It’s almost 5am Saturday morning, and Joe’s serenading me with his guitar. He’s playing a medley of melodies ranging from the melancholic to the mellow. He seems engrossed in being totally random about it all.
» I find [music] more desirable than awkward silences or thunderous cacophonies.
I wonder what’s going through his mind as I type this. I wonder if he’s been trying to tell me something all this while. Maybe I’m just too tired - or thick - to notice. Or maybe he’s just playing coy; jual mahal, they call it in Malay. Who knows for sure? For now, at least, I’m just content to listen to him play, sitting by his side.
I wish I’d been more musically-inclined when I was young. I envy the way he strums on his guitar almost nonchalantly, digits flying across the chords. I can only imagine my own hands do the same. “I used to practice three hours a day,” Joe says, reading my draft awhile before lying back on his bed, plucking the strings and making wonderful music again.
How different would I be if I had learned to play some sort of instrument back then? Right now I can only appreciate music in the commonest, simplest sense - the most I can do is interpret the underlying themes and meanings from song lyrics. I don’t really have an ear for music: I can’t read notes, can barely tell one tune apart from another, can’t carry a tune of my own (with instruments), and can’t compose works of my own.
But I love music nonetheless. I find it more desirable than awkward silences or thunderous cacophonies, and I definitely wouldn’t enjoy life as much as I do today without some form of music or other.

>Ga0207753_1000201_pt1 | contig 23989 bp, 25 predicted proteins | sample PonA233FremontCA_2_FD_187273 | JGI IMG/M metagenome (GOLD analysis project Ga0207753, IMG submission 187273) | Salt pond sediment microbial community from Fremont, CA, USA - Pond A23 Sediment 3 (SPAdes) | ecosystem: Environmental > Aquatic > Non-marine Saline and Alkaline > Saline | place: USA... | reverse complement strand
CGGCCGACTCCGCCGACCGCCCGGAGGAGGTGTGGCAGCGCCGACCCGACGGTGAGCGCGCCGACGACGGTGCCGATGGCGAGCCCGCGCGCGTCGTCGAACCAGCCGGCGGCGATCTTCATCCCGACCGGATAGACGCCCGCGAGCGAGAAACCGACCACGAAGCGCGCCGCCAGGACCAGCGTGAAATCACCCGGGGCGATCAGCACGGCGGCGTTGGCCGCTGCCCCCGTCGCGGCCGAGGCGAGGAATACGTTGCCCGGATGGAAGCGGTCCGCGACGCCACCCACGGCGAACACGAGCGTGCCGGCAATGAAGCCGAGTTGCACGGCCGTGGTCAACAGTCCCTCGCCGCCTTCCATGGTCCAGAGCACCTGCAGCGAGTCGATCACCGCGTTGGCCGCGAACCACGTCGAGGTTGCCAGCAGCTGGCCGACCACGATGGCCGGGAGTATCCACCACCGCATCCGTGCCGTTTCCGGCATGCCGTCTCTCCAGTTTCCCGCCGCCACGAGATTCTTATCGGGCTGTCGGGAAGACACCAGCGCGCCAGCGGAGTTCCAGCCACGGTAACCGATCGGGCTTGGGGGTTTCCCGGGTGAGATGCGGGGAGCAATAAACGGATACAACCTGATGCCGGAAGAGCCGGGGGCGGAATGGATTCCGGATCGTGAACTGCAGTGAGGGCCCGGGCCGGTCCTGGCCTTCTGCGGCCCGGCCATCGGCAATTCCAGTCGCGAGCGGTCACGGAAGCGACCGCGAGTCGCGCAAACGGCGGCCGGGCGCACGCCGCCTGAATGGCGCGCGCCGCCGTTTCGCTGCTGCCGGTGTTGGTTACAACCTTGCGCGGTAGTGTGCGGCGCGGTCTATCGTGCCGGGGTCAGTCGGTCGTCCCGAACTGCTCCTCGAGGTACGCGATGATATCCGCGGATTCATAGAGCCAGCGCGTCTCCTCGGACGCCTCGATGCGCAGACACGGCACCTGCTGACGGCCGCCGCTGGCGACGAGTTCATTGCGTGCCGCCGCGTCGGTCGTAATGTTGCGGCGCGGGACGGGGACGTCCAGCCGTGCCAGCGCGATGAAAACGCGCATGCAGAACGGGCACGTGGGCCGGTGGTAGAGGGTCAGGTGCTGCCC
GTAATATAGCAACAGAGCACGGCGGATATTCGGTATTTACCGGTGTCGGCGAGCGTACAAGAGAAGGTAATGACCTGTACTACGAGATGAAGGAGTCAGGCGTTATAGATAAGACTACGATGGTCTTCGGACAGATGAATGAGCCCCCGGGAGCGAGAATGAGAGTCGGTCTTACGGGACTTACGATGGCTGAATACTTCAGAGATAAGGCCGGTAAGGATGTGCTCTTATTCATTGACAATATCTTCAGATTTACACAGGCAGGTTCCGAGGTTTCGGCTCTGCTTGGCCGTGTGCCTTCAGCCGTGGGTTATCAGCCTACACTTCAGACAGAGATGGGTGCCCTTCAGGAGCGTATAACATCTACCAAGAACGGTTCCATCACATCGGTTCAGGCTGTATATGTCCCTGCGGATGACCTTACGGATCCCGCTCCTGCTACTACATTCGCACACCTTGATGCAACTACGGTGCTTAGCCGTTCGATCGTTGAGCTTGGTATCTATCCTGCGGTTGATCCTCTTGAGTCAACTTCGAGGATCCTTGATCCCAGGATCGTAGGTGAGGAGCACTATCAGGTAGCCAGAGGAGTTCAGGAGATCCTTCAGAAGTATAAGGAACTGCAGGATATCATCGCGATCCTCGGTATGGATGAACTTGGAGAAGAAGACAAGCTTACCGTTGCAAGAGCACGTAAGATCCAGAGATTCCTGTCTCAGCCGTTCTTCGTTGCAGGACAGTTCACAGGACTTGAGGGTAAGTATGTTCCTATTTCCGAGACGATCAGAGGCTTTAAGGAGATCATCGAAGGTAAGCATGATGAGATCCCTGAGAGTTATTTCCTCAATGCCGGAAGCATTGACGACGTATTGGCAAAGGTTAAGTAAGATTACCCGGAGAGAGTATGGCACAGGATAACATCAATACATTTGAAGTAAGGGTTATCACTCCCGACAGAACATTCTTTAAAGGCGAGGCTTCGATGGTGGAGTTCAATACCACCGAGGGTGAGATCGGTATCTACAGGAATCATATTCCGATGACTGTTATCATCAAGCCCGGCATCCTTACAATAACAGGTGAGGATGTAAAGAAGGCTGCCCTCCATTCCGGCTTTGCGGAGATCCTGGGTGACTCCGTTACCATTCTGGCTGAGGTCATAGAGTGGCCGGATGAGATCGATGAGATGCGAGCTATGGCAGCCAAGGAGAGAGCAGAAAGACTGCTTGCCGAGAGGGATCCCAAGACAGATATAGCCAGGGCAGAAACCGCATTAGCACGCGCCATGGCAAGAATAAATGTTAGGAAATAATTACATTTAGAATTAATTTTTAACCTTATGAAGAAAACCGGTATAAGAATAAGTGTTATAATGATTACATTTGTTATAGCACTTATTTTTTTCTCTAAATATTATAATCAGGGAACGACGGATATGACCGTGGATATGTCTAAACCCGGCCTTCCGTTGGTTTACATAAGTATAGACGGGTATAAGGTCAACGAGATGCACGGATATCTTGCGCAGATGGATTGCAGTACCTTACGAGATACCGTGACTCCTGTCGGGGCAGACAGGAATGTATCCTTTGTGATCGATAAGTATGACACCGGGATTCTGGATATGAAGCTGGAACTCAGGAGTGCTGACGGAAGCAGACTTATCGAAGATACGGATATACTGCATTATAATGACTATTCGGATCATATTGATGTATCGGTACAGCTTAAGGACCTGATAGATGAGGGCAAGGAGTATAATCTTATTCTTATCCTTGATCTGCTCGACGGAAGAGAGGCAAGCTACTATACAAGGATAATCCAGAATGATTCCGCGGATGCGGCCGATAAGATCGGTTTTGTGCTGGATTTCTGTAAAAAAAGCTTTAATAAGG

Speaking of which, I’ve not heard Buddhist scriptures for a long time. I miss the soothing contemplative sounds of scripture music…
Anyway, I’ve always thought - and still do - that music is food for the soul. ‘You are what you eat’, they say; hence those who listen to music are more likely to ‘get in the mood’ of the particular song they’re listening to at the time. Christian music is upbeat and catchy, glorifying the good of the Almighty, and their immense faith in His grace. Emo music draws you into the storms of your soul and spirit.
But some of my favorites are Maksim Mrvica’s orchestral tunes: they always convey many, many emotions, from joy and sorrow, to anger and calm. Strange how his music reconciles seemingly opposite emotions then intertwines them to create deep, moving songs. His works never fail to stir me, and I listen to them every chance I get.
If music is really food for the soul - some people I know are very, very hungry indeed. They probably have never eaten for the whole of their lives. I wonder how I could reach out to these friends of mine. Music helps quite a bit, I find. Maybe they could use a little help of their own.
~verus rara avis~